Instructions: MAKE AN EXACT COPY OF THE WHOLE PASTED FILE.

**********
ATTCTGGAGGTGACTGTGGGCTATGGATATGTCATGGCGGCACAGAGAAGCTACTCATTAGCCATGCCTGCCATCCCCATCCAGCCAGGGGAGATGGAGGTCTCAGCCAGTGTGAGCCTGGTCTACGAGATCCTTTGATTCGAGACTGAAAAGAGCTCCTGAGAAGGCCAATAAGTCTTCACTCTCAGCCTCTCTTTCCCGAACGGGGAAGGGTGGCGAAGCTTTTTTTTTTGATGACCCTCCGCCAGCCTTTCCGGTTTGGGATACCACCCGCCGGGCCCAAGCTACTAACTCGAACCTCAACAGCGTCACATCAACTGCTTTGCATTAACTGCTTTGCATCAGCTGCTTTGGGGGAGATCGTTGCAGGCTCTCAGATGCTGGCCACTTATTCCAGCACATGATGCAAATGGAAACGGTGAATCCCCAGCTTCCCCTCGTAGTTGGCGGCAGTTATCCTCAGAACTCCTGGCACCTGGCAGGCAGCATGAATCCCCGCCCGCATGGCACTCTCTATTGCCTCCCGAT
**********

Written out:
ATTCTGGAGGTGACTGTGGGCTATGGATATGTCATGGCGGCACAGAGAAGCTACTCATTAGCCATGCCTGCCATCCCCATCCAGCCAGGGGAGATGGAGGTCTCAGCCAGTGTGAGCCTGGTCTACGAGATCCTTTGATTCGAGACTGAAAAGAGCTCCTGAGAAGGCCAATAAGTCTTCACTCTCAGCCTCTCTTTCCCGAACGGGGAAGGGTGGCGAAGCTTTTTTTTTTGATGACCCTCCGCCAGCCTTTCCGGTTTGGGATACCACCCGCCGGGCCCAAGCTACTAACTCGAACCTCAACAGCGTCACATCAACTGCTTTGCATTAACTGCTTTGCATCAGCTGCTTTGGGGGAGATCGTTGCAGGCTCTCAGATGCTGGCCACTTATTCCAGCACATGATGCAAATGGAAACGGTGAATCCCCAGCTTCCCCTCGTAGTTGGCGGCAGTTATCCTCAGAACTCCTGGCACCTGGCAGGCAGCATGAATCCCCGCCCGCATGGCACTCTCTATTGCCTCCCGAT